The Primary Care Family fellowship teaches trainees the needed skills to practice family-oriented health psychology in a primary care setting. The focus is on using the biopsychosocial model, and providing collaborative clinical care with medical providers. Fellows participate in seminars that highlight the generalist nature of working in primary care and help hone their clinical, collaborative, academic, and administrative skills. There are three major emphases on the Primary Care Family track, each with specific clinical care settings and supervision: (1) Family Medicine/Geriatric Internal Medicine, (2) Pediatrics, and (3) Women’s Health.
Family Medicine/Geriatric Internal Medicine
This focus includes intensive clinical training in integrated care, primary care behavioral health, and medical family therapy. There are many opportunities for collaborative care with physicians and other health professionals, inter-professional education, family therapy training, teaching, and scholarship in urban primary care settings. Time is equally divided between two settings: an urban, primary care family medicine clinic and a community based hospital (Highland Hospital) affiliated with URMC. The fellow provides behavioral health consultation and brief therapy to family medicine patients and families, many of whom are disadvantaged. There is daily opportunity for collaboration and consultation with medical professionals, as the fellow serves a critical role in interdisciplinary team-based care. At Highland Hospital, the fellow serves as an educator to internal medicine residents in the Hospital-to-Home program. The fellow provides one-to-one coaching pertaining to geriatric patient care and late-life transitions. Additionally, the fellow has opportunity to develop skills in inter-professional teaching, working with residents from internal and family medicine in multiple group formats.
Highland Family Medicine
This large, urban family medicine practice, with a diverse patient population, offers a full range of services, including mental health care. Trainees are part of a coordinated, collaborative family care team.
Specific training in this area includes pediatric psychology, integrated primary care psychology, family and broader systems, and family psychology. Coursework and professional seminars are dedicated to expanding knowledge and skills in primary care psychology and medical family therapy principles. The primary placement for the pediatric fellow is in an urban pediatric clinic. The fellow provides therapy to children and their families, collaborates and consults with medical professionals as part of an interdisciplinary team, works with multiple systems such as schools and community agencies, and provides consultation and teaching to pediatric residents and primary care teams. The clinical service at the academic health center offers variety in clinical caseload and skill development, including families who are coping with comorbid medical problems as well as those with relationship difficulties. In one fellowship year, the fellow also has opportunities for teaching and supervision. Opportunities also exist for partnership with Fellowship faculty working on ongoing scholarly projects, clinical quality improvement, and research in the areas of pediatric primary care and integrated healthcare.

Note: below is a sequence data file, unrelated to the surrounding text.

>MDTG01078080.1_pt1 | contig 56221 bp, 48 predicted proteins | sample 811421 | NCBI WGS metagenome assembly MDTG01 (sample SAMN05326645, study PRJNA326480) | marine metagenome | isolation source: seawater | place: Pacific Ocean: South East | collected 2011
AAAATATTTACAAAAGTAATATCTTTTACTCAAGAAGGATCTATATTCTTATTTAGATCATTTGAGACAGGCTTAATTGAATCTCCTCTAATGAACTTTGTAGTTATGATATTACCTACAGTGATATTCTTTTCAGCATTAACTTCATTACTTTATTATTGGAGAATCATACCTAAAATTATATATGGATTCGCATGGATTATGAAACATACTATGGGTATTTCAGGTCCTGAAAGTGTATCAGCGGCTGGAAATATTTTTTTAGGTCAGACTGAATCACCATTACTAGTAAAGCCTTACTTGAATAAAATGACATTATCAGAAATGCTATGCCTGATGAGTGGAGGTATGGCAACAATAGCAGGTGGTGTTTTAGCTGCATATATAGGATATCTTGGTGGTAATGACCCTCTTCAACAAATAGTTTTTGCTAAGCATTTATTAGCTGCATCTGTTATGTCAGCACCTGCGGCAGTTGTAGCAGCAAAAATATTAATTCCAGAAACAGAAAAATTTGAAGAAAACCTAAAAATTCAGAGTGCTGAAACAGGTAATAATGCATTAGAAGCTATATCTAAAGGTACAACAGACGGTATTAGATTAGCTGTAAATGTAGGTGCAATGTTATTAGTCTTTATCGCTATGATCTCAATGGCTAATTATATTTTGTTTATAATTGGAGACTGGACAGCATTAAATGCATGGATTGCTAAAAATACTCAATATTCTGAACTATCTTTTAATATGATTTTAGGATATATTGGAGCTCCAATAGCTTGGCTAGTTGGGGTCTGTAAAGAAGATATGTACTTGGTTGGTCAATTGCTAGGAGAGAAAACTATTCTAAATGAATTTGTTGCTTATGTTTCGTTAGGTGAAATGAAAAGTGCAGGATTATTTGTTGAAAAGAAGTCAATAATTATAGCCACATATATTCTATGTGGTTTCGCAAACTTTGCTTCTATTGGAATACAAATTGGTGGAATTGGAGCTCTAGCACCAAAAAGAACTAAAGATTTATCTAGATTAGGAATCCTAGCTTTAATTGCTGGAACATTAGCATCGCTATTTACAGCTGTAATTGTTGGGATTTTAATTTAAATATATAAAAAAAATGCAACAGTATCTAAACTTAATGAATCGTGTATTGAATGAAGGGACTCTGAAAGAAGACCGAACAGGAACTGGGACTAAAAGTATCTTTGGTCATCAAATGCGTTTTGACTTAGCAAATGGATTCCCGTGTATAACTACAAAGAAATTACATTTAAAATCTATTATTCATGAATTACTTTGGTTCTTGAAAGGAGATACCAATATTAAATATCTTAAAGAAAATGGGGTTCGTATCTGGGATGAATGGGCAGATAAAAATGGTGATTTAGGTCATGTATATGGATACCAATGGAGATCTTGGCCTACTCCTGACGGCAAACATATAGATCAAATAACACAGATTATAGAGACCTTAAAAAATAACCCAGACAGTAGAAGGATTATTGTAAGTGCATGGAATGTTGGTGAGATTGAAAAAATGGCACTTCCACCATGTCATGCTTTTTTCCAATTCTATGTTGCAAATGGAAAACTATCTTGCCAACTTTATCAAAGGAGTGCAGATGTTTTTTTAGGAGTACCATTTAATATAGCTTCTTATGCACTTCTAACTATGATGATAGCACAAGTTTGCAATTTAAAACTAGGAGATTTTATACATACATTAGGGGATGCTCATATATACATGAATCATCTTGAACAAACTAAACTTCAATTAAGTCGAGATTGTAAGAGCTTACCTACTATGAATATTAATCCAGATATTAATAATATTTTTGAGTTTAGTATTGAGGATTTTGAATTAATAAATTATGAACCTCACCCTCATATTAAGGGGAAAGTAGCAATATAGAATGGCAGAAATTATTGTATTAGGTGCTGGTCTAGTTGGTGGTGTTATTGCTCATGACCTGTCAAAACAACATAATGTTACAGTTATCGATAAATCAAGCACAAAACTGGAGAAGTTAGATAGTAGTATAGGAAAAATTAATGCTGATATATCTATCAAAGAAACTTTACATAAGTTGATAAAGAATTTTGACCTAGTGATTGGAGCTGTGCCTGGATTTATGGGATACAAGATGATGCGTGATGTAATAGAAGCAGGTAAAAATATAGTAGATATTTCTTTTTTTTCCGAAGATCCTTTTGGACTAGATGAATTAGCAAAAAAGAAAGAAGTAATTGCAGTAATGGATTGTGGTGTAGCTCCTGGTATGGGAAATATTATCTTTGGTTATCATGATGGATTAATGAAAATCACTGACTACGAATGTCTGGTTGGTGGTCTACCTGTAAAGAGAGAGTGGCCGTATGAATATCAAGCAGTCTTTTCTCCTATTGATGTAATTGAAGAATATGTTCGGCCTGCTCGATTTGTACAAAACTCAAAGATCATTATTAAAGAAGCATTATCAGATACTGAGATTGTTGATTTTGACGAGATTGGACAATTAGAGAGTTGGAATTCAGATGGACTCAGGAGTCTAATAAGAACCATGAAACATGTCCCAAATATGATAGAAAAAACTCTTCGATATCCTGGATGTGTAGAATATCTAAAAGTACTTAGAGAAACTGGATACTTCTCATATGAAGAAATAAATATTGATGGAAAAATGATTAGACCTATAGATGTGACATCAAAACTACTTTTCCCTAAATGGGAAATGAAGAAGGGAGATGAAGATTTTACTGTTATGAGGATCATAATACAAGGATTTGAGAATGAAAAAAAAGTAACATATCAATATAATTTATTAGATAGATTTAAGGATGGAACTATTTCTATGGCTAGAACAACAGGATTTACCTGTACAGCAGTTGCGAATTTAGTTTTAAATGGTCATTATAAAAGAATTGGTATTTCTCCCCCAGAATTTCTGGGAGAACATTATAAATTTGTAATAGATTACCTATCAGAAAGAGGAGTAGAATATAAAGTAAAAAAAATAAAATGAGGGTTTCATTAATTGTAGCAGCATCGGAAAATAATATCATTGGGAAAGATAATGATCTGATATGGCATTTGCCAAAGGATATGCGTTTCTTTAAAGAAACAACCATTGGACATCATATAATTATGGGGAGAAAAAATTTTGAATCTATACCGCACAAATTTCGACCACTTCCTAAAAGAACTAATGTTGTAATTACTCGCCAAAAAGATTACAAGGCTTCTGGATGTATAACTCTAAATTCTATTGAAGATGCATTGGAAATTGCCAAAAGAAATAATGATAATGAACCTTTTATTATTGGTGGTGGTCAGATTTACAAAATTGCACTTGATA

Rochester General Pediatric Associates
This large, urban pediatric practice serves children newborn to 19 years, offering a full range of services, including mental health care. Trainees are part of a coordinated, collaborative care team
Specialized training in this area includes providing consultation, assessment, and treatment to women's health patients and their families. Close collaboration with a team of clinicians, including medical clinicians, social workers, and nutritionists, is an essential component of the role. The fellow provides individual, couples, and family therapy to a largely underserved population in a clinic that provides general obstetrics and gynecology, high-risk pregnancy, and chronic pelvic pain care, among other services. The fellow also provides psychoeducational groups and brief consultation and counseling for women and couples attending a specialty care Fertility Clinic. The fellow may choose to participate in women’s health-related supervision, teaching and research.
All Primary Care Family fellows have the opportunity to participate in scholarship activities. Past projects have included exploration of smoking cessation and fertility, population health approaches to improve women’s health behaviors, examination of the qualitative use of cognitive screening, evaluation of training programs (including preparing master’s students to conduct clinical work, and medical residents to conduct a biopsychosocial interview). Fellows are able to collaborate with faculty on existing projects and to develop their own lines of scholarly inquiry in individual settings.
Drs. Magdalene Lim, Lauren DeCaporale-Ryan, Ellen Poleshuck, & Tziporah Rosenberg presented, Integrated primary care in family medicine, geriatrics, and women’s health: Leadership Opportunities Symposium at the American Psychological Association Annual Convention, Toronto,